Eye health myths

Common eye health myths

Myths and stats around eyes are surprisingly common!  Find out more about our attitudes towards our eyesight, and myths that just keep persisting, in this post put together by our head office team.

Australians regard their eyesight as their most important sense.

This was one of the main findings highlighted in the 2020 Vision Index Report released by Optometry Australia, the peak body for optometrists in Australia.

An apt year for the report to come out, with 2020, known as a term synonymous with perfect vision.

The report surveyed 1,000 Australians exploring their habits, beliefs and attitudes towards their eye health, and covered topics such as glasses, contact lenses, eye conditions, disease, nutrition, workplace, driving, sport and digital behaviour.

With 76% of us regarding our eyesight as our most important sense, 60% are worried about eyesight quality and more than half of us (57%) know we need a regular annual eye examination.

These key findings illustrate just how important Australians value their eyesight. For many, however, there is still a level of complacency about our sight, as more than a third of us (35%) don’t have regular eye checks and, incredibly, 12% of Australians have never seen an optometrist in their life.

In most cases we will only see an optometrist if we have problems seeing things, either; far away (82%) or up close (81%).

Nearly a third of us (31%) still believe the myth that if we eat carrots our eyesight will improve. And, whilst it originates from WW2 propaganda which popularised the notion that carrots help you see better in the dark, it doesn’t mean there isn’t an element of truth to it.

Carrots are high in antioxidants beta carotene and lutein; which a recent study showed has several beneficial effects on our eye health, including being able to improve or even prevent age-related macular disease, the leading cause of blindness and vision impairment.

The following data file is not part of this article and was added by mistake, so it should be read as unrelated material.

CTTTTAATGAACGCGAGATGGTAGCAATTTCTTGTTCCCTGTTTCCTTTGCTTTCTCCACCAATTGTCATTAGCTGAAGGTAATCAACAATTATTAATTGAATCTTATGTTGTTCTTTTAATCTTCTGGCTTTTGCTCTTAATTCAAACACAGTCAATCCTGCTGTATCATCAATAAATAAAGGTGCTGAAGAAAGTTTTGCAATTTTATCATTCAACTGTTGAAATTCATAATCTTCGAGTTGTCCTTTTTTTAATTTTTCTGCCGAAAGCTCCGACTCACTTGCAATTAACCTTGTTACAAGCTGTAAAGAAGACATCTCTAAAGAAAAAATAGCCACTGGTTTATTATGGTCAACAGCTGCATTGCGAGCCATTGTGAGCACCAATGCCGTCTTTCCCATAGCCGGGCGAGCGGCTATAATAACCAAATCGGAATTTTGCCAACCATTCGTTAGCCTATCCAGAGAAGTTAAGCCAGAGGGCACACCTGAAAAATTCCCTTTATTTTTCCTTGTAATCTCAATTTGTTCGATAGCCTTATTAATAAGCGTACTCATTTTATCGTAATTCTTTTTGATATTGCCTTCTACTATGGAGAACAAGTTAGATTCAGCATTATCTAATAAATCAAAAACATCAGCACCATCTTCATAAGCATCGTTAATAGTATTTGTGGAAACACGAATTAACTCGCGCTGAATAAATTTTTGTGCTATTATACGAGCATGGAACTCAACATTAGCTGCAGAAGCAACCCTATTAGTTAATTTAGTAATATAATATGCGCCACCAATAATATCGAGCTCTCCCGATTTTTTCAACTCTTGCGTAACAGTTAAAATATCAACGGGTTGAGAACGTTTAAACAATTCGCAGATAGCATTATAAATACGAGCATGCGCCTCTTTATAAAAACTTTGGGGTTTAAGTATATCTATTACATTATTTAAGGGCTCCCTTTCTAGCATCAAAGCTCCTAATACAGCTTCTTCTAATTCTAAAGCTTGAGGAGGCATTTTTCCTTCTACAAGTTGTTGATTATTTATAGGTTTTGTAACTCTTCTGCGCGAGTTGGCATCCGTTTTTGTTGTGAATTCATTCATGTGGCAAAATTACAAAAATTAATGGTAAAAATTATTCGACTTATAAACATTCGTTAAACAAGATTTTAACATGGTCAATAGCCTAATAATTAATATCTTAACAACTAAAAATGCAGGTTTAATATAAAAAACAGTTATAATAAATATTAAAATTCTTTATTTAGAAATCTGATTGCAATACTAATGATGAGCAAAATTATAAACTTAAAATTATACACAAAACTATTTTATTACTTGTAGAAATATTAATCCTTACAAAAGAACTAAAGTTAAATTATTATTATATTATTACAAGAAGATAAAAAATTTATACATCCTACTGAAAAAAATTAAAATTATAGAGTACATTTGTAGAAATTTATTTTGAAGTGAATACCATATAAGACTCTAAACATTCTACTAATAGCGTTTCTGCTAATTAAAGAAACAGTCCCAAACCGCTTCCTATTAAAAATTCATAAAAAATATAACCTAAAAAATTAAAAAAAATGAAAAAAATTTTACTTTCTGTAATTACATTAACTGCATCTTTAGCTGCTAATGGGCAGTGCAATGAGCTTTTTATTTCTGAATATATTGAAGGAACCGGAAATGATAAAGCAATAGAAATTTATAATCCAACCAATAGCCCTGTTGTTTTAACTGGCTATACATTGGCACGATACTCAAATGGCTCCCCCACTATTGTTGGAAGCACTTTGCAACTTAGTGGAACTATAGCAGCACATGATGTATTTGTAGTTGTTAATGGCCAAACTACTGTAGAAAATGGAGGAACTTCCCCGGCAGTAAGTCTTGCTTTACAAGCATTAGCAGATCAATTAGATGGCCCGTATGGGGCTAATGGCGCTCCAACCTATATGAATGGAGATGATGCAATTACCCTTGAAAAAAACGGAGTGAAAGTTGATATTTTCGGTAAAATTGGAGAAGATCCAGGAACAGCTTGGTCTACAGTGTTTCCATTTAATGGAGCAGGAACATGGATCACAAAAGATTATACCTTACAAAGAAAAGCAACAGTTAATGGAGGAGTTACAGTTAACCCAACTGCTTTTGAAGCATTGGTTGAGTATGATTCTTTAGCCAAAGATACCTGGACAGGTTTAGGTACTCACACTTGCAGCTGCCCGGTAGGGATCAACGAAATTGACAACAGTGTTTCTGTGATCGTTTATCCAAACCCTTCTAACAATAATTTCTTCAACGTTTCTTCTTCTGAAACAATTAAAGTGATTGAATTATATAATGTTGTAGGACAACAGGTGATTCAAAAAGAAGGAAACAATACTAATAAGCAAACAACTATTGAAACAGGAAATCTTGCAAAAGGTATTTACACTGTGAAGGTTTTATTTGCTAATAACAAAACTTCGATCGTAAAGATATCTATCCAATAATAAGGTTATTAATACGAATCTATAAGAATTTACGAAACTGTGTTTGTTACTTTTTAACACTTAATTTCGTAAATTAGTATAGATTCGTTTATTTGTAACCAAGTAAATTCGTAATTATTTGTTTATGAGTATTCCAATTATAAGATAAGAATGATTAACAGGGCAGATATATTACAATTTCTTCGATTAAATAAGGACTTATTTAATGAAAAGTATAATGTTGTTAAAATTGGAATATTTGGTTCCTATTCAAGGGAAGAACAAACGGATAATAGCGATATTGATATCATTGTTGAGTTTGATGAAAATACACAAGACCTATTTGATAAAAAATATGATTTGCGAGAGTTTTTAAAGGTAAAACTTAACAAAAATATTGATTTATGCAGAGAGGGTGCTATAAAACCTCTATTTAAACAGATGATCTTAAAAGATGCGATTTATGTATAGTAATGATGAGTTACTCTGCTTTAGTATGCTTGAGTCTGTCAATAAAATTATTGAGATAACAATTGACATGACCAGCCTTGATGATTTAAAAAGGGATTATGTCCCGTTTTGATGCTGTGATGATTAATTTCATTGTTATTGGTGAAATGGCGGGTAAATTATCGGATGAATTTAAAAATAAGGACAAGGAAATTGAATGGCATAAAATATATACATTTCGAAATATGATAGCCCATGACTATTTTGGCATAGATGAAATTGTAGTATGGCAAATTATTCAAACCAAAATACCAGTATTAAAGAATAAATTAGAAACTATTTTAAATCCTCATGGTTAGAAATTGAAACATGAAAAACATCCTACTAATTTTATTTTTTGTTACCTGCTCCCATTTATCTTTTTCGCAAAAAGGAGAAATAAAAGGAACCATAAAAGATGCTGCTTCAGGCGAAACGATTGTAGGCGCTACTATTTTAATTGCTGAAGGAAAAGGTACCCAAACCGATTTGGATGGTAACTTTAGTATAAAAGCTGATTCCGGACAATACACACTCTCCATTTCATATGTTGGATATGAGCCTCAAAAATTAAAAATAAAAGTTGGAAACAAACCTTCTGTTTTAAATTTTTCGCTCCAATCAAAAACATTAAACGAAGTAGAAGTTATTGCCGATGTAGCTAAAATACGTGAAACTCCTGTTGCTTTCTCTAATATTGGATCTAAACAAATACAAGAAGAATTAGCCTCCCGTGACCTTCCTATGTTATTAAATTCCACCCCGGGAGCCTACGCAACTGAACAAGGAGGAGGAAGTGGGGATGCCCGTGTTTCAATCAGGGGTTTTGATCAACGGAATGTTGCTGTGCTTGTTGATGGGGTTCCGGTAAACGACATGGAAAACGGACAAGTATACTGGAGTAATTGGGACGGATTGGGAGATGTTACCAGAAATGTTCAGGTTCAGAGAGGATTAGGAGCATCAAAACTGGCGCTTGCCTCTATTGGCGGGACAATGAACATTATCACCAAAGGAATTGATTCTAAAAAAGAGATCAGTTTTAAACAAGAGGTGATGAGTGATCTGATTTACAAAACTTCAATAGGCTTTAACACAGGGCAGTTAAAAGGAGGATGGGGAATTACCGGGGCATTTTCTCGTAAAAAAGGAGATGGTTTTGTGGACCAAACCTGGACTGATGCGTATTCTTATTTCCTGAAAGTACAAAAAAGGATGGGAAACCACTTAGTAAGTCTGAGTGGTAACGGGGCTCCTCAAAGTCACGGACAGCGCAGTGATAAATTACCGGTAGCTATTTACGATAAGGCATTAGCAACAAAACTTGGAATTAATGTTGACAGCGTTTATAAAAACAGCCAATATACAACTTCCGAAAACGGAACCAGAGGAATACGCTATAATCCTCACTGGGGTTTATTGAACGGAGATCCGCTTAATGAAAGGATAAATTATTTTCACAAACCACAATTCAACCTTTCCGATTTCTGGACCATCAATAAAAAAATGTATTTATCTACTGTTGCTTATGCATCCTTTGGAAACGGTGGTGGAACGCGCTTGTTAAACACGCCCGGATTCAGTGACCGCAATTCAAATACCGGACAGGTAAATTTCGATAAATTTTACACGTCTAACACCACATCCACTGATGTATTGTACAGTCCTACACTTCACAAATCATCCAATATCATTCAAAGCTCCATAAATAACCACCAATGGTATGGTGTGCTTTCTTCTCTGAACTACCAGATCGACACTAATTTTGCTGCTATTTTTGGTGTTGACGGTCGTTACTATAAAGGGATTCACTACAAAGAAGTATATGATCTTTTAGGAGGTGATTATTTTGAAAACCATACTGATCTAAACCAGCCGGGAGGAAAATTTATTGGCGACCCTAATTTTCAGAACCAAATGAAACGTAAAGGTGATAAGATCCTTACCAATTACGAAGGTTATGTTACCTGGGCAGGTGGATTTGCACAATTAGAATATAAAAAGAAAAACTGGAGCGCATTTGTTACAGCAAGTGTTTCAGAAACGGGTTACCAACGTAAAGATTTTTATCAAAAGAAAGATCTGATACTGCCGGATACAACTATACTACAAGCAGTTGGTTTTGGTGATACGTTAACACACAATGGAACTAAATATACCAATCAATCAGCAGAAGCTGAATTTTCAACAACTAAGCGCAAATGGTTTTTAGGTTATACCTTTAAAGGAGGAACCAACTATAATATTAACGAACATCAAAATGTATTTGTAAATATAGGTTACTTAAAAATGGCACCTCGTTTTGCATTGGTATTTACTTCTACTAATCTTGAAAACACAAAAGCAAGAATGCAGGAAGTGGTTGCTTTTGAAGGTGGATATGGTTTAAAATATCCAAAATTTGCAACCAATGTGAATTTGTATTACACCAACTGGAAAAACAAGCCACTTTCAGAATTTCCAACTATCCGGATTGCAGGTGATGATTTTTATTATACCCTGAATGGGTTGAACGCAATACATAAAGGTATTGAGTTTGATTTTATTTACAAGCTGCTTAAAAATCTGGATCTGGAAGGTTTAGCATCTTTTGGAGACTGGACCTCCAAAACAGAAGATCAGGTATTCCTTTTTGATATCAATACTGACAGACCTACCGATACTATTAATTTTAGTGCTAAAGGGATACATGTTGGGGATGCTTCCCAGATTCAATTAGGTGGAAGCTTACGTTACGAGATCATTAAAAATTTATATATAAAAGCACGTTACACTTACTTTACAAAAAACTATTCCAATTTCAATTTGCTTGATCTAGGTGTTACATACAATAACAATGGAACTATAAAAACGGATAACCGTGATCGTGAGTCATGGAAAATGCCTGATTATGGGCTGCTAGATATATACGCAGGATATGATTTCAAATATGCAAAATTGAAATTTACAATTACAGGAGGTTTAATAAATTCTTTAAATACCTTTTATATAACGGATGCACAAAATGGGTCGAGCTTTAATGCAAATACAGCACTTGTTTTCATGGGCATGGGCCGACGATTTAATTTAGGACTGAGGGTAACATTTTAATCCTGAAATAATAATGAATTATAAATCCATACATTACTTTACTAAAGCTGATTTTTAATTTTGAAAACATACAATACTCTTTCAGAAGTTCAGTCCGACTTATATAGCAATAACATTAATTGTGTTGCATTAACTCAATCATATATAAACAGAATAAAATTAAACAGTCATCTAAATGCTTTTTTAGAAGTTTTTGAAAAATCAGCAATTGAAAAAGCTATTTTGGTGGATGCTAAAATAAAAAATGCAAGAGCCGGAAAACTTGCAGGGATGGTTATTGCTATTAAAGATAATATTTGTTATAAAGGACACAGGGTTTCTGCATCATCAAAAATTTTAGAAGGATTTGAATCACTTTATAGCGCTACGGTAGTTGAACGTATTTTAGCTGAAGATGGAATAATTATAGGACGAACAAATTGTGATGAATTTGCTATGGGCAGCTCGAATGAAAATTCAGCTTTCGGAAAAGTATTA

Research has shown that a variety of vegetables containing lutein, and zeaxanthin, will help improve our eye health more than carrots, including spinach, turnip greens, broccoli, kale and corn.

The 2020 Vision Index report also shows the link between good eye health and preventable chronic diseases, highlighting that overall good eye health impacts our general health and wellbeing.

A regular appointment to see your optometrist covers much more than a prescription for your glasses. It also provides you with a comprehensive eye examination which can help identify eye conditions and diseases that, most of the time, can be treated if picked up early.

Visit us for your next comprehensive eye exam.

This website does not provide medical advice.  It is intended for informational purposes only.  It is not a substitute for professional medical advice, diagnosis or treatment.  Never ignore professional medical advice in seeking treatment.  If you think you may have a medical emergency, immediately dial Triple 0 (000).

Common eye health myths
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